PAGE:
“This is one of the largest takeovers we’ve had,” she said of Houston, and could provide a pathway for others to follow, or to avoid.
As the takeover began this year, many parents and teachers in Houston, a strongly Democratic city, complained about the loss of input into their schools, and worried that the ultimate goal of state Republican leaders was to undermine support for public education and drive Houston parents to charter or private schools.
But others, including parents and several of the replaced board members, said the district had not done enough to educate students in its struggling schools and urged patience with the new leadership.
The takeover started in the spring, as Mr. Abbott, a Republican and charter school supporter, was crisscrossing Texas to promote the use of state money for private school vouchers. The governor said his push for “parental empowerment” was separate from the Houston takeover, which he has called for since at least 2019. The Texas education commissioner, Mike Morath, has said the takeover was necessary to quickly address needed changes at the poorest-performing schools, despite improvements made even before the takeover. The district last year earned a “B” grade from the state.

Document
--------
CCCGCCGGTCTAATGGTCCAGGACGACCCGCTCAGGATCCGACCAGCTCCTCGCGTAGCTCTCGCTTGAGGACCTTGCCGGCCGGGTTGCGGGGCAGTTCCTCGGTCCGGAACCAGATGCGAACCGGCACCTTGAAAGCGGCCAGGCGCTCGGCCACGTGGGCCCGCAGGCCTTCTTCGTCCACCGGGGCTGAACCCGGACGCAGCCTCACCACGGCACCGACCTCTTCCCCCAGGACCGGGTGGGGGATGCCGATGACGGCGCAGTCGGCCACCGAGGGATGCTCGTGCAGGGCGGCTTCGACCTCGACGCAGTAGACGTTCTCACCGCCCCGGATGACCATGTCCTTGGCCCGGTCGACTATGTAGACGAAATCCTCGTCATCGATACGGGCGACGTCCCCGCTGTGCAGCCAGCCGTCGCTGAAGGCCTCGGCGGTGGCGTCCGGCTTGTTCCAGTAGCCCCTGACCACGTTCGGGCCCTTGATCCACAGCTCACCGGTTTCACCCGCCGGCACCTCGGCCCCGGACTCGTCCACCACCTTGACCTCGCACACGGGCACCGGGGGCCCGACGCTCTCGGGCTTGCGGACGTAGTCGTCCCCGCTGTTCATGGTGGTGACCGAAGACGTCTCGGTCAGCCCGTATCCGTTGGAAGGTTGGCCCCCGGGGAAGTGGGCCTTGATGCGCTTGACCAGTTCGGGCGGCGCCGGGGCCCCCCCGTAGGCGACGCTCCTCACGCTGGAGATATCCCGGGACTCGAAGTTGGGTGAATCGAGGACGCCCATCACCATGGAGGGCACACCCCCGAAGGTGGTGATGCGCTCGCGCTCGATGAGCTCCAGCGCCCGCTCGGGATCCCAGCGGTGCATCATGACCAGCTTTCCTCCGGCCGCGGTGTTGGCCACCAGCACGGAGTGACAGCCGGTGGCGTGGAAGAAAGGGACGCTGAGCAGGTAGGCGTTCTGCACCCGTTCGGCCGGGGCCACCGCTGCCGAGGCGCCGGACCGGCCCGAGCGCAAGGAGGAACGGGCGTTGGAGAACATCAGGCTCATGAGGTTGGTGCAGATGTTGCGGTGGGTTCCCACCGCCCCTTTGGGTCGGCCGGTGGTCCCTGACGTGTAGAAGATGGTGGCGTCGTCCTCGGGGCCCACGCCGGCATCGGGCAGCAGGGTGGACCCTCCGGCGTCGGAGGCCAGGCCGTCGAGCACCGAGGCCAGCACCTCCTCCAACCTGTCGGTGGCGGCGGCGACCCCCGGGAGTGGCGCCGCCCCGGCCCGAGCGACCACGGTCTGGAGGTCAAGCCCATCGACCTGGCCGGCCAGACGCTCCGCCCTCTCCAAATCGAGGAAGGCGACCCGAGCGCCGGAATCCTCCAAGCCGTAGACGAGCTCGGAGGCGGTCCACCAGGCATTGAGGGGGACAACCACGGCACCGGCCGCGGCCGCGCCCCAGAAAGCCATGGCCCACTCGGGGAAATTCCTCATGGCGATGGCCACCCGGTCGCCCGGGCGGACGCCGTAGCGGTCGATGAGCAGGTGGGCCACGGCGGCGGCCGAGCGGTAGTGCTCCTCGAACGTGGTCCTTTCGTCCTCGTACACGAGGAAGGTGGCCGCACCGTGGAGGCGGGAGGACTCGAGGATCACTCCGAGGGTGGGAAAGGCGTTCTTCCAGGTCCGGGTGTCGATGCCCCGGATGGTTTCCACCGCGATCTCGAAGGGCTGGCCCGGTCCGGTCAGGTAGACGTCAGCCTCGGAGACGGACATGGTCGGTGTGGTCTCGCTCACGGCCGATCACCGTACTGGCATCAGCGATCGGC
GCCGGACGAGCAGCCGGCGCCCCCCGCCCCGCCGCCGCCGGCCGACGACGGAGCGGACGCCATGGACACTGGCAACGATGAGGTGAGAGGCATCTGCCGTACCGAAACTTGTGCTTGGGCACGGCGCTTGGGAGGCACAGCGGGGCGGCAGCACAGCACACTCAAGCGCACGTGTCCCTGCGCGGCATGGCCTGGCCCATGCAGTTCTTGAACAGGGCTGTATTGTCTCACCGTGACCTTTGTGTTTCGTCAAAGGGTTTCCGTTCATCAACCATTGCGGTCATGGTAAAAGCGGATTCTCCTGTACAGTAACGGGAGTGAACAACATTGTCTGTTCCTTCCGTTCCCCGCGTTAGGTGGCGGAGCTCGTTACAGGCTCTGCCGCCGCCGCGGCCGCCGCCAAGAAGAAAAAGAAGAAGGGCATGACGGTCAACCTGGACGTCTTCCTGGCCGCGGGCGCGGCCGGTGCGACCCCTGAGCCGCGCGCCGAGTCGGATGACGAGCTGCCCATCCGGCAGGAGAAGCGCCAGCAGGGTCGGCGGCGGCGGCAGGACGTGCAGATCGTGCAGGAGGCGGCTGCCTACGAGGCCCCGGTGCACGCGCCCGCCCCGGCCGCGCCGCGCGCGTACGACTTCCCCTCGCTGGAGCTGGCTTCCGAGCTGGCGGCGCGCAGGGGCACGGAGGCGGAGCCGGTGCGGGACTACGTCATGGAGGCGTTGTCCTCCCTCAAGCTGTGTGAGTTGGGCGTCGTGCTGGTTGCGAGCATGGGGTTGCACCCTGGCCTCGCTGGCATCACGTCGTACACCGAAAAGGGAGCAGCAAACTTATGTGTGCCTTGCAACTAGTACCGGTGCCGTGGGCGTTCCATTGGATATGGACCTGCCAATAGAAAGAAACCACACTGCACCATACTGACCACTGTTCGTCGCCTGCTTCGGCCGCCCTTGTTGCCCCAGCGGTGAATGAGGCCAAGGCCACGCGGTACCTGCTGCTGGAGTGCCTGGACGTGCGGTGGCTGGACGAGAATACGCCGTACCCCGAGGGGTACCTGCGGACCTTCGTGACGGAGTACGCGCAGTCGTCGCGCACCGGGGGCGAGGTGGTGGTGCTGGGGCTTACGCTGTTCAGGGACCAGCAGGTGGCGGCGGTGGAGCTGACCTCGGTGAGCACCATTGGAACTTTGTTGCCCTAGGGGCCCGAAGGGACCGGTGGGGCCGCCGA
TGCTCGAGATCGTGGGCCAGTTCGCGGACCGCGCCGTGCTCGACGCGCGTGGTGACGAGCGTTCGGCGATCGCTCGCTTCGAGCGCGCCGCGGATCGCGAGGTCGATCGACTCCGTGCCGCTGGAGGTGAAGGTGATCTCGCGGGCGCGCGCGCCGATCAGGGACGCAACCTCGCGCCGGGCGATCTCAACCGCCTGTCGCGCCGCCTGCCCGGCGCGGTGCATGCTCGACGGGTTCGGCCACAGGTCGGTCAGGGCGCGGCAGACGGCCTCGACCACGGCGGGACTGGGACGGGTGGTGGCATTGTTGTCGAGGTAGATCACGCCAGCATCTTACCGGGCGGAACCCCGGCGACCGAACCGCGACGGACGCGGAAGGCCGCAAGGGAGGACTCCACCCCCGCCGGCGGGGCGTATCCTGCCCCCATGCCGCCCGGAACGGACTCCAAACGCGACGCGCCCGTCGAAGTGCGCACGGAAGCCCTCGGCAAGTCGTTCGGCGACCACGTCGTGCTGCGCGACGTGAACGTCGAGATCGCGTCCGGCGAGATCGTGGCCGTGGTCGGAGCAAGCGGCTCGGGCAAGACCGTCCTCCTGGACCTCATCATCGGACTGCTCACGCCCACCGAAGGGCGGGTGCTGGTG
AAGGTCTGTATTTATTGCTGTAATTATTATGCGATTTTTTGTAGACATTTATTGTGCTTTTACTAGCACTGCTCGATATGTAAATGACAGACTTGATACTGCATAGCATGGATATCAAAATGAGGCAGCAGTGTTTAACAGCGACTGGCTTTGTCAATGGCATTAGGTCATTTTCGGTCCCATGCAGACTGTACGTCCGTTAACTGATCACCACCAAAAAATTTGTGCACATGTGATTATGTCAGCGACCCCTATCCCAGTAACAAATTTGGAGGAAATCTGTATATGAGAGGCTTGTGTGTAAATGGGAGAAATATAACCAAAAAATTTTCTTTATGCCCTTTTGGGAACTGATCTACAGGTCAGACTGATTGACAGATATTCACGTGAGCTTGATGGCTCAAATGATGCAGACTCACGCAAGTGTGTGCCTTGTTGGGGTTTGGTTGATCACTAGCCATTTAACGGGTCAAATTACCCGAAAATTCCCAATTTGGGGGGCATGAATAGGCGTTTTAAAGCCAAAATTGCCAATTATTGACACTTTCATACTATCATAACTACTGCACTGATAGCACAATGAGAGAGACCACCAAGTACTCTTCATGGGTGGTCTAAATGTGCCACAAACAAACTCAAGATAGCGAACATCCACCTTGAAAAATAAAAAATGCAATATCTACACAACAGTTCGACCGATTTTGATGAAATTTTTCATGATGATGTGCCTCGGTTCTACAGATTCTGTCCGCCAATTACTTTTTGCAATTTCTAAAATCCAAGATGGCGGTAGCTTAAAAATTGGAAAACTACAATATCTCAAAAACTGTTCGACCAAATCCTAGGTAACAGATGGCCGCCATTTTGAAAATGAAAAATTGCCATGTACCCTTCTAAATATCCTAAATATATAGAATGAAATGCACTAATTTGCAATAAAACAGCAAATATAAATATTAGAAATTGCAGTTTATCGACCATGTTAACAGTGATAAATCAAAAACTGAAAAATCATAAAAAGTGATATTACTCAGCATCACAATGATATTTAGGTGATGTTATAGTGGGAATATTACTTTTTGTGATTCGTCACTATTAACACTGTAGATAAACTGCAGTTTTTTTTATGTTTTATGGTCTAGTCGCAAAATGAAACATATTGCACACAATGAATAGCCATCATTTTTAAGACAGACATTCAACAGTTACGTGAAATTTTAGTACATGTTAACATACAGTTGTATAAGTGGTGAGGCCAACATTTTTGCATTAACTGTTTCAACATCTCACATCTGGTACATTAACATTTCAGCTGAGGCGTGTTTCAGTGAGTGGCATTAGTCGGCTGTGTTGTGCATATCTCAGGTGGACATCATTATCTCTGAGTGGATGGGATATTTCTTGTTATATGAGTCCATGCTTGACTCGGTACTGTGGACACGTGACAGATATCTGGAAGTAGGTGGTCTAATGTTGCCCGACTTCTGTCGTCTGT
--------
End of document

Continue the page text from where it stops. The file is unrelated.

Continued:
With the first day of school approaching on Aug. 28, critics of the takeover have grown louder. This month, more than 200 people gathered in protest outside the district’s headquarters. “Houston Occupied School District,” read one sign. “Even prisons have libraries,” read another.
“It doesn’t feel right,” said Jessica Campos, 41, a parent at Pugh Elementary, a Spanish dual-language school slated for immediate changes. “I lose sleep over this. It’s a serious thing. These are our children and we’re not having a say in our children’s education, and that is not OK.”
The new state-run administration said it hoped to create a “new education system” in elementary and middle schools that feed into poor-performing high schools. The new approach includes a focus on reading and math, paying teachers more when their students score higher on standardized tests and shifting time-consuming tasks, such as making copies or grading work or writing lesson plans, from teachers to other staff members. Schools will also hire community members to teach elective courses like photography and spin classes.